Introduction: Raw Sunflower Seed Flour
I've been wanting to make some raw desserts for the Raw Food Contest, but wasn't sure what to use as the flour in my crusts. Many conventional flours aren't raw, and the boy is allergic to nuts so nut flours are out! Plus, I'm still not sure how healthy it is to eat a cup of nuts in every dessert. :P
I bought some raw sunflower seeds to try different things with, but sunflower seed flour just seemed like the smartest way to use them!
As a bonus, sunflower seed flour is super cheap and easy to make. :)
I've read online that this flour can be a good substitution for almond flour, but I've yet to use it that way. So far I'm quite pleased with the flour - the flavor isn't too strong and while it's a little oily (it'll clump together if you press it in your hands) it's really easy to work with!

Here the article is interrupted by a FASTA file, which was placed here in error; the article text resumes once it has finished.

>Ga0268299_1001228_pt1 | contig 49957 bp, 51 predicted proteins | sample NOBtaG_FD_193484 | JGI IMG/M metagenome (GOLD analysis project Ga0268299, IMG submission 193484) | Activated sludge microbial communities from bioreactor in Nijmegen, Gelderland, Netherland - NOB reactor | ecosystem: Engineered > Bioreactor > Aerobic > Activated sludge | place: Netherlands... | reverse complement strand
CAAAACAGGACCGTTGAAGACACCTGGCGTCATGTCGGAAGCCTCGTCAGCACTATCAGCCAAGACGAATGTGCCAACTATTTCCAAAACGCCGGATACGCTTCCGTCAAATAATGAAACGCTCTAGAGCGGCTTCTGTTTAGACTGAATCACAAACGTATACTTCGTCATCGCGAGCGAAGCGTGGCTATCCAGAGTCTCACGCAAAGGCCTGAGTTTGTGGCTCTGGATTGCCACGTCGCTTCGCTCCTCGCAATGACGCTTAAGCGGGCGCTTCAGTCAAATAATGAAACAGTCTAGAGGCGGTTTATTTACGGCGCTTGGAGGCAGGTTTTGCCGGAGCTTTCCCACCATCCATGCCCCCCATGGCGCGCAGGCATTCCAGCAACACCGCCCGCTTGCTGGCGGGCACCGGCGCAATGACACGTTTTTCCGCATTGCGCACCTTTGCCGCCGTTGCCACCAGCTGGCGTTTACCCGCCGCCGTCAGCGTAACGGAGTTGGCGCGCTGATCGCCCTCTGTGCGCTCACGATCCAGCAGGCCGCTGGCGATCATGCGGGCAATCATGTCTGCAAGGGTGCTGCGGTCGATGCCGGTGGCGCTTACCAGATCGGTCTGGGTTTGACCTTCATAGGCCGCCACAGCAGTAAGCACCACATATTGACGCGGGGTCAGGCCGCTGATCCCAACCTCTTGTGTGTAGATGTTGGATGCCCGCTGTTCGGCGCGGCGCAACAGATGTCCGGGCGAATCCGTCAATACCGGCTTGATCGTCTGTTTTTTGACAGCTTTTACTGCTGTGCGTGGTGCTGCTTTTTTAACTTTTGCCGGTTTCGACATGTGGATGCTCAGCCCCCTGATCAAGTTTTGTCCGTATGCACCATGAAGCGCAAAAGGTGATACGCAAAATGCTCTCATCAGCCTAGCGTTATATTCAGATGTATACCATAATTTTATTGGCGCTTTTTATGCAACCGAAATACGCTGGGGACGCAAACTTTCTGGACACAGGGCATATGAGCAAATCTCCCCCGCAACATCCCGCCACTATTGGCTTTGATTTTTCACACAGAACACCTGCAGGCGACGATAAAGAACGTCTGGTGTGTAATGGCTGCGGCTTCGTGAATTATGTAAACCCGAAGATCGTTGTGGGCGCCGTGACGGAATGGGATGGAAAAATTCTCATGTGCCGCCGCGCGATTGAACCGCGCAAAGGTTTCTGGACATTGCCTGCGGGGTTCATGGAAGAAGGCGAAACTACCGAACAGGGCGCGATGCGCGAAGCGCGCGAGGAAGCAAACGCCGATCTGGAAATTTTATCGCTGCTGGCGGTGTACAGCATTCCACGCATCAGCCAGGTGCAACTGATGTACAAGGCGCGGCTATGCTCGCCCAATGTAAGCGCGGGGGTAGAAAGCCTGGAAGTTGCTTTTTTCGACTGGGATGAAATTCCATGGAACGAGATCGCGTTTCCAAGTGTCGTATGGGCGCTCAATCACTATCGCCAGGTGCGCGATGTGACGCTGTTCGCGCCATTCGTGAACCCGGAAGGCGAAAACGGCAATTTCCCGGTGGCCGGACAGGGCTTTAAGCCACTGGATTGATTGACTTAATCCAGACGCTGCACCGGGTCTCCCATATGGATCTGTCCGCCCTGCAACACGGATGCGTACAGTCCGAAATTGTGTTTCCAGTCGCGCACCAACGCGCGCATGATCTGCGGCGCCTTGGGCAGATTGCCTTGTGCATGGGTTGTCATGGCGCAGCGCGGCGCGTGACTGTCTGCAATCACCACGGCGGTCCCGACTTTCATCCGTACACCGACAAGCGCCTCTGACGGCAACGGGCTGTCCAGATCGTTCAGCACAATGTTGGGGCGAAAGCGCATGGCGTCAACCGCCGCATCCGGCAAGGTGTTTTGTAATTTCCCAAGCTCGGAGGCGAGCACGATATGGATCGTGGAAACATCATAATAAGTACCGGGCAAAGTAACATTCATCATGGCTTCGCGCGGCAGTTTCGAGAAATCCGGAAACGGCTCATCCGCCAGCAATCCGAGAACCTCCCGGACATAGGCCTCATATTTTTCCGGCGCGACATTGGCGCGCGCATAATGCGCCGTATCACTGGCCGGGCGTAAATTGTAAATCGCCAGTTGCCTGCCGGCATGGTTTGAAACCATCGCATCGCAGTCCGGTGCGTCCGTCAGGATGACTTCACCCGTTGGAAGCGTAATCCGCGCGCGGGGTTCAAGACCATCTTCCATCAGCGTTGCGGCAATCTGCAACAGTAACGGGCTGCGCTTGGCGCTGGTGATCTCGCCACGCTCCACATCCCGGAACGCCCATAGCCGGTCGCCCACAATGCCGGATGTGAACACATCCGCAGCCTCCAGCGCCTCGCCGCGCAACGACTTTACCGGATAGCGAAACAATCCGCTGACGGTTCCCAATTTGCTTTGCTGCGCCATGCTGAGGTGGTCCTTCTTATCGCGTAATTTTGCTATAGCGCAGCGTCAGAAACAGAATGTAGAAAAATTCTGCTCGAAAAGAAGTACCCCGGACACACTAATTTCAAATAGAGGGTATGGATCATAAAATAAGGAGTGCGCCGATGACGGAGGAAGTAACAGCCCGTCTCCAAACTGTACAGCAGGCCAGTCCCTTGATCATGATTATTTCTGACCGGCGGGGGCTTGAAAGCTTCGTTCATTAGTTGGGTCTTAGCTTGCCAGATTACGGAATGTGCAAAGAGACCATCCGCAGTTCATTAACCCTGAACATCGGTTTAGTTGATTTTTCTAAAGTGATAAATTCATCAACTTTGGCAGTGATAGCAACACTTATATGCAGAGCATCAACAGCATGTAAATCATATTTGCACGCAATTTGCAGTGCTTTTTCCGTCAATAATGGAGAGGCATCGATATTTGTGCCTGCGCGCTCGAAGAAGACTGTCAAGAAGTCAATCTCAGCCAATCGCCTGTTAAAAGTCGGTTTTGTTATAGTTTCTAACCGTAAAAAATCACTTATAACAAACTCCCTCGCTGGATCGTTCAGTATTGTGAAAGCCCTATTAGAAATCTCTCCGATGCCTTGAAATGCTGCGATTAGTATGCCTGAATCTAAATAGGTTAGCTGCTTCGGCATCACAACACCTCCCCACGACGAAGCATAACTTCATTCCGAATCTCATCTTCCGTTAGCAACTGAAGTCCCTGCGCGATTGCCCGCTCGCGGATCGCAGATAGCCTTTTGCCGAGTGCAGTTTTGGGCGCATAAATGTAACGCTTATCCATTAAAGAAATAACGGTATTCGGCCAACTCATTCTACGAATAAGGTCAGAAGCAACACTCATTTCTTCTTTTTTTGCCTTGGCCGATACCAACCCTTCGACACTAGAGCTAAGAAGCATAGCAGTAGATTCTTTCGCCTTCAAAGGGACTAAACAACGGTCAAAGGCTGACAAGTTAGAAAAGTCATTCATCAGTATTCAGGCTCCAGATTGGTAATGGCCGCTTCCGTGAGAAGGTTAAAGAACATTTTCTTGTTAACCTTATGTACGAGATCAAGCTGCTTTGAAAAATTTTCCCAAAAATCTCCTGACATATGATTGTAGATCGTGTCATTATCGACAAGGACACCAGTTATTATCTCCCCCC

(This is another one of those ideas I had where I thought "I'M A GENIUS!!!" only to google it and realize a ton of other people were already doing it. Boo-urns.)
Step 1: What You'll Need
You can buy raw sunflower seeds in bulk at most health food stores for ridiculously cheap. I think the ones I'm using were $1.69 a pound.
Step 2: Process
Pour the seeds into food processor and switch it on. Let it go for 30-60 seconds, or just until the seeds are finely broken down.
Don't take it too far or you'll end up with sunflower butter!
Step 3: Pass Through the Sieve
Once the seeds have been processed, pour some of the flour into a sieve and push it them through with your hands or a wooden sieve. The flour will fall through and the larger bits of seed will stay in the sieve to get processed again.
Unless you've got a giant sieve, it's best to do the flour in smaller batches or you'll end up with it all over your kitchen. :)
Once you're left with just the larger seed bits, but them back in the food processor and repeat the process.
When you're done, you might notice a layer of sunflower "butter" (see the second photo!) at the bottom of the processor. Don't add that in to your flour - it's very moist and oily and will cause it to clump!
Step 4: Storing
Sunflower seed flour, like most other flours from nuts and seeds, can go rancid fairly fast. I recommend making a batch and storing it in the fridge or freezer for best results. I can't say how long it will last because so far I've only made it when I'm planning on using it immediately. :)